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Tuesday,October 20,2020 12:44 PM

Benchmarking in transfer pricing

By Vision Reporter

Added 6th November 2014 03:15 PM

The world has reduced into a global village and technology continues to shrink the world further. In a more reduced world therefore comes issues of taxation and particularly the merger of both public and private international law.

The world has reduced into a global village and technology continues to shrink the world further. In a more reduced world therefore comes issues of taxation and particularly the merger of both public and private international law.

trueBy Ian Mutibwa

The world has reduced into a global village and technology continues to shrink the world further. In a more reduced world therefore comes issues of taxation and particularly the merger of both public and private international law.


Borrowing from the preface of the Organisation of Economic Cooperation and Development (“OECD”) guidelines which stated that the role of multinational enterprises in world trade has increased dramatically and thus presents increasingly complex taxation issues, it is essential to note that the complex issues are not far from Uganda.


The fact that multinationals have to comply with different laws and administrative requirements that differ from country to country. One of the most difficult issues that have arisen is finding the appropriate transfer prices.


Transfer prices are the prices at which an enterprise transfers physical goods and intangible property or provides services to associated entities. Transfer prices are significant for both the taxpayers and the tax administration because they determine the income and expenses of a company and therefore taxable profits.


It should be noted that in Uganda the transfer pricing guidelines also envisage, related party transactions in the domestic realm. The OECD only considers transfer prices between multinational corporations in different jurisdictions.


Perhaps the most relevant issue that has come up in the quest for transfer pricing is the issue of “benchmarking” transactions and therefore the need to have comparables and comparability analysis.


The comparability analysis in Transfer pricing always aims at finding the most reliable comparables. In order to have a good comparison, one needs to look at the economic, competition, industry and regulatory factors and other elements that affect the taxpayer and its environment. Companies in the same industry, similar economic circumstances and social political environment make the best comparisons. As such both internal and external comparables may be used.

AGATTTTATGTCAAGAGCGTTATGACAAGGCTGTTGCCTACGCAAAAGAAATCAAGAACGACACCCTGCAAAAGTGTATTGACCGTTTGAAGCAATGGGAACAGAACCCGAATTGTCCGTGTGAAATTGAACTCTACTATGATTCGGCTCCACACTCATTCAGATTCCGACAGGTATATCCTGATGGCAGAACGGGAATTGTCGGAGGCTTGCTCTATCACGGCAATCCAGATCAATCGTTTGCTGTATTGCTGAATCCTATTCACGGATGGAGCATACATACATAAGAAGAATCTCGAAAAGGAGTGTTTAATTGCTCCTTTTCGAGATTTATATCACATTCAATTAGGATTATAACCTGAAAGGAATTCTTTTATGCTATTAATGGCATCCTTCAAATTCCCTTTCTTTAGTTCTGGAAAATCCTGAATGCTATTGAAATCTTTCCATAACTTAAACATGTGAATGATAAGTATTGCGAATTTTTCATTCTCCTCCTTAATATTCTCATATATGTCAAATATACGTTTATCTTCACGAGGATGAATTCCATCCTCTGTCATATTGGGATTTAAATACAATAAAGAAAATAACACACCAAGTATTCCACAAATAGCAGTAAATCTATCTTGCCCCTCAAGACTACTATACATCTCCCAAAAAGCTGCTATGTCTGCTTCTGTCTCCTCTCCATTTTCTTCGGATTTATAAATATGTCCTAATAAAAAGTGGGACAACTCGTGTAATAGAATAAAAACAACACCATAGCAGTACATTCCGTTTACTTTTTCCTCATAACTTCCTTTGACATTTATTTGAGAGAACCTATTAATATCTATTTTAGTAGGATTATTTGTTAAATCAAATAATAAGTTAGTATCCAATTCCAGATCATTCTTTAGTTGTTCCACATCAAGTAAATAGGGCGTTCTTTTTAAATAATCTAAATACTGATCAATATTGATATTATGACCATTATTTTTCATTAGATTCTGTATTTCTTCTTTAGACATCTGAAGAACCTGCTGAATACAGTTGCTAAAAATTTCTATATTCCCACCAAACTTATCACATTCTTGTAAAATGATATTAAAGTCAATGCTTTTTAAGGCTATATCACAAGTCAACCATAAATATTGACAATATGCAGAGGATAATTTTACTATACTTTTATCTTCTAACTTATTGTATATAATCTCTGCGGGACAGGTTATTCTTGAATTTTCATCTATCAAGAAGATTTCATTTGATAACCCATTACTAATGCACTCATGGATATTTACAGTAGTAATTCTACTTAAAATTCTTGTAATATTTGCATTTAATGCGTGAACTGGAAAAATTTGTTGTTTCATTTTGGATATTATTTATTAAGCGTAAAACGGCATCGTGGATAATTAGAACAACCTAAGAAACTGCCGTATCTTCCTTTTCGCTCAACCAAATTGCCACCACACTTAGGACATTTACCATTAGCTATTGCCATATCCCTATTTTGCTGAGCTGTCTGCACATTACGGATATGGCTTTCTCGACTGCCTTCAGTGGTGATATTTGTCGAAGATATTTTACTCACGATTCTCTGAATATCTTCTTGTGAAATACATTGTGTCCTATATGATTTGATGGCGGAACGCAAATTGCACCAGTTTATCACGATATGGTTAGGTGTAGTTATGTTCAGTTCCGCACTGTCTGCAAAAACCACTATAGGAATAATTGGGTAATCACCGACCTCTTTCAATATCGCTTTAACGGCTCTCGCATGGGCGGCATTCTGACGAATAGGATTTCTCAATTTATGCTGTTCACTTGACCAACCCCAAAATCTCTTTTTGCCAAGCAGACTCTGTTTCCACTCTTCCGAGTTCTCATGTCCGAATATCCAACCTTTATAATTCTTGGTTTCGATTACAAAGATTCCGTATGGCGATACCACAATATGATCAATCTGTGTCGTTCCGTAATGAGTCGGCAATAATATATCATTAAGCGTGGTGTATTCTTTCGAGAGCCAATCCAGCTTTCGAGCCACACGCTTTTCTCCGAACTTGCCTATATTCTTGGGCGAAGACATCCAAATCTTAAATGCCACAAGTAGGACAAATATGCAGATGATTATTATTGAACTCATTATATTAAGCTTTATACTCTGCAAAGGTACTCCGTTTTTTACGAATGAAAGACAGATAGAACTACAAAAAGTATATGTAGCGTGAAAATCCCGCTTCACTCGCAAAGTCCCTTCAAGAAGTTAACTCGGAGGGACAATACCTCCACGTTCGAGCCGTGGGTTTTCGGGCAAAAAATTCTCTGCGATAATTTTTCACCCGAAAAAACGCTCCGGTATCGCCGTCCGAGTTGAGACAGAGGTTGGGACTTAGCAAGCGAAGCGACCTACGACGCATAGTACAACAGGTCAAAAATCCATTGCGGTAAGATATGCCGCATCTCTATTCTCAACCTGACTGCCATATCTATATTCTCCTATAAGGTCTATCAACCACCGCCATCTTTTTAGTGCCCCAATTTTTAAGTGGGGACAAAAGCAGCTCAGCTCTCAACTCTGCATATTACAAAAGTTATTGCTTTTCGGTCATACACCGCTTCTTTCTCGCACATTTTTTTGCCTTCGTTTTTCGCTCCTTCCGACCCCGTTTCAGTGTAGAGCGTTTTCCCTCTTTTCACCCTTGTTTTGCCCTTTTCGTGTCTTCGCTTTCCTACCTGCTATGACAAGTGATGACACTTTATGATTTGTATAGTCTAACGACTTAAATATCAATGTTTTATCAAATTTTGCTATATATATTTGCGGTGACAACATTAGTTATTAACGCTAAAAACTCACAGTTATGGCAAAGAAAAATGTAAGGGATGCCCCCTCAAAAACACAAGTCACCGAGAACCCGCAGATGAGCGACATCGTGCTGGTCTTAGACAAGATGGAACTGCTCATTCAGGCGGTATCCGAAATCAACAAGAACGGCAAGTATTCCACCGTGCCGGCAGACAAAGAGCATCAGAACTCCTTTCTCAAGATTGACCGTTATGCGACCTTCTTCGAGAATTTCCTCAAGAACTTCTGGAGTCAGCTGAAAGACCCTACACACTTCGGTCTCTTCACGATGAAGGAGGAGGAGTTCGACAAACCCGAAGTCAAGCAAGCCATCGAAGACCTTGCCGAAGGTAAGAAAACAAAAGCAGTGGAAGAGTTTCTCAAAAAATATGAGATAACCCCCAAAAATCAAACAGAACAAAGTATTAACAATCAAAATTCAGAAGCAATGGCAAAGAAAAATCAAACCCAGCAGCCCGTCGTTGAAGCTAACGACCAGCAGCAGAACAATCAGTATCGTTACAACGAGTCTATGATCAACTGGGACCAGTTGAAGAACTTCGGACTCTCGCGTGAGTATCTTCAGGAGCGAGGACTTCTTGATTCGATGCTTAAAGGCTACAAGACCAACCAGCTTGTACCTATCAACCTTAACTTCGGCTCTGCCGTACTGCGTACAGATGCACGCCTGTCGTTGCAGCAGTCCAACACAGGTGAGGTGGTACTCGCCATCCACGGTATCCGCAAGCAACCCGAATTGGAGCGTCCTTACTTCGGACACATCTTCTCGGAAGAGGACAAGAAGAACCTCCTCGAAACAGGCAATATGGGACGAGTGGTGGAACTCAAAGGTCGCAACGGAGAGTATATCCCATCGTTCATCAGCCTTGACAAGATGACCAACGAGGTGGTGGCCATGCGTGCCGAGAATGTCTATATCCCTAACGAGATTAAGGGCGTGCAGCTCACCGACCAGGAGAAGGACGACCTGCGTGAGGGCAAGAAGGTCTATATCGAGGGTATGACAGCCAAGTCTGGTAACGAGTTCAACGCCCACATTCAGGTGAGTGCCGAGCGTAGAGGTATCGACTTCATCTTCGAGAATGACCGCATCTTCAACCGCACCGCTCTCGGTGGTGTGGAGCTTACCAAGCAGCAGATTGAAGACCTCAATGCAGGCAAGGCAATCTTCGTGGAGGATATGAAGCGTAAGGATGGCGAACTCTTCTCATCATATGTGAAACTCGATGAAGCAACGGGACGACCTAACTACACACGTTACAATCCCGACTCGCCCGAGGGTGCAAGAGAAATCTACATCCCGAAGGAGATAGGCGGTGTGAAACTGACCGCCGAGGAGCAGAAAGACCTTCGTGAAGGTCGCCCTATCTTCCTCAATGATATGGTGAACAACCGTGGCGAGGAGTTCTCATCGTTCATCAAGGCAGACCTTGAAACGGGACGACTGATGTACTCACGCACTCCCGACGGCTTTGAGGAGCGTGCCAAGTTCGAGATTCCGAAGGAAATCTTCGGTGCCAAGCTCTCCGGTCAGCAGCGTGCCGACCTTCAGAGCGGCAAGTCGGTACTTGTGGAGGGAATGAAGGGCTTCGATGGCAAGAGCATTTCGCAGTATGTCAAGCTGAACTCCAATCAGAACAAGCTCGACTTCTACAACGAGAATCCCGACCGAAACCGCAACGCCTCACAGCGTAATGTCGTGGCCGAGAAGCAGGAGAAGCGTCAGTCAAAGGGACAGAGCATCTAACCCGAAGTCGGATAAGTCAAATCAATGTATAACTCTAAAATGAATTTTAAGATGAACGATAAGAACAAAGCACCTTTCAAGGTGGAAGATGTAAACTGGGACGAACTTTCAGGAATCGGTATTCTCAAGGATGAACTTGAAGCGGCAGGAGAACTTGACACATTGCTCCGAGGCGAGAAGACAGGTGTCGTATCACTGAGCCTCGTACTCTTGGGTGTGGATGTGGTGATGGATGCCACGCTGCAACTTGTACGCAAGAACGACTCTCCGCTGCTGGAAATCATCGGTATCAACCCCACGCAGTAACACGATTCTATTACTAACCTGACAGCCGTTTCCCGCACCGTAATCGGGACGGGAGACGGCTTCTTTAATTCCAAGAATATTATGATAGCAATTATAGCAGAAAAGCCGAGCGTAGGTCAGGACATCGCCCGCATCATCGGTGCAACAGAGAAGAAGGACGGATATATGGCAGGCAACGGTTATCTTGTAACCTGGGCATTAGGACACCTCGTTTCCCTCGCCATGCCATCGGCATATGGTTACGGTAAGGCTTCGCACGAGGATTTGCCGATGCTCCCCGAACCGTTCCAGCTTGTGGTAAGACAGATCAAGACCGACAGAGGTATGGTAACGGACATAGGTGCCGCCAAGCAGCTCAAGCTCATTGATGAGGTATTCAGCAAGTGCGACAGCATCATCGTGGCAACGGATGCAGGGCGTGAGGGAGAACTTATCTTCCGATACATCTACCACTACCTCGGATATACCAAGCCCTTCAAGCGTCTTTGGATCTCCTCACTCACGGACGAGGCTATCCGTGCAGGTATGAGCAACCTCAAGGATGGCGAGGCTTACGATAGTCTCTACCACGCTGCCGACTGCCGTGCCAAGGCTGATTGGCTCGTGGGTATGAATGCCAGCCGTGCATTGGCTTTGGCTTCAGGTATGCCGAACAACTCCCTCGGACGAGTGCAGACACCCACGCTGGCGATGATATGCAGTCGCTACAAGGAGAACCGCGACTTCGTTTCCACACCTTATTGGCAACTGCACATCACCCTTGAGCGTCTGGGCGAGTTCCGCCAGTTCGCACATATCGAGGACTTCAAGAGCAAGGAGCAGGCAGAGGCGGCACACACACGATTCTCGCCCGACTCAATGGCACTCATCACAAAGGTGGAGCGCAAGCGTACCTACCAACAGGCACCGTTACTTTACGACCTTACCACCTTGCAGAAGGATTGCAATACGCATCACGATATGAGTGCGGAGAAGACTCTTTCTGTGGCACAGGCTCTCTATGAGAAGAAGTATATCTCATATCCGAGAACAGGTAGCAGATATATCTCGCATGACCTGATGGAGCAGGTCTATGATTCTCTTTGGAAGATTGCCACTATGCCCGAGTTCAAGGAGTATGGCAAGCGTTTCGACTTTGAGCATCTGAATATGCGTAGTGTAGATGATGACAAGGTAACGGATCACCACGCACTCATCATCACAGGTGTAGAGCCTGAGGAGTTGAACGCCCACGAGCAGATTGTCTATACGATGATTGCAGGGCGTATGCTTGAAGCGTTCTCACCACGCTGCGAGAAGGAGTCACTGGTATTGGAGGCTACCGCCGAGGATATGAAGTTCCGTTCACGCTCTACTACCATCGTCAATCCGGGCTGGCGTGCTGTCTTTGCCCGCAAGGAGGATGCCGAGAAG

It is important to compare like with like. Consequently, companies of the similar industries, economic conditions, sales volumes, functions, assets and risks are compared. It should be noted that internal comparisons are the best to use in most circumstances. This means that a company has supplies, deliveries or sales to both related and non-related companies may be used so as to come up with an Arms-length price.


External comparisons are usually from other sources not within the company itself. Under Article 4.3.1 of the OECD guidelines, it is provided that such comparable information may be got from commercial databases which are available for search and analysis purposes. These commercial databases are rare to come by and many companies have to pay hefty sums so that they can have access to the databases.


Article 4.3.31 particularly highlights the problem with this external comparability approach. Such databases are not readily available since not all countries may have such information about their local companies.


In Uganda for example, we do not have a system that has developed to such a stage that it can be used to compare different companies and obtain an arms-length price. In effect, many of the comparisons are done in India and other Middle Eastern countries, Eastern European countries and some African countries where comparable companies have provided data to the commercial databases.


The implications thereof are far reaching and these include: issues of how reliable these benchmarks done using international comparables are.


As noted many of the comparables are not done using local companies but benchmarked using international companies many of which have different social economic aspects as compared to the local companies.


The prices therefore may not tell the exact picture we need to paint. In addition the cost of the benchmarks are very high as one needs to pay to access these systems so that they can have their company transactions compared with similar companies in other jurisdictions.


How many companies in Uganda can afford to access these systems and if they cannot afford, then what?


I am of the opinion and it is a tax principle that tax should not be costly to adhere to. It is not the intent of the Uganda Revenue Authority to force companies to pay huge sums of money so that they can comply with transfer pricing regulations and requirements.


However, without the domestic databases, the costs of a transfer pricing documentation benchmark using external comparables are high.


It is therefore a burden upon the Companies Registry to prioiritise the information and Technology sector so that the company information can be put in a system and therefore enable it to be readily available and thus ease the benchmarking of transactions.


Further, the Parliament should hasten the passing of the Data Protection laws in Uganda so that the data collected about companies is protected, otherwise compliance of the Companies in providing such critical financial information with the Registrar of Companies shall also be impossible.


Tax compliance should not be expensive.


The writer is the Tax and Legal Consultant KPMG-Uganda

Benchmarking in transfer pricing

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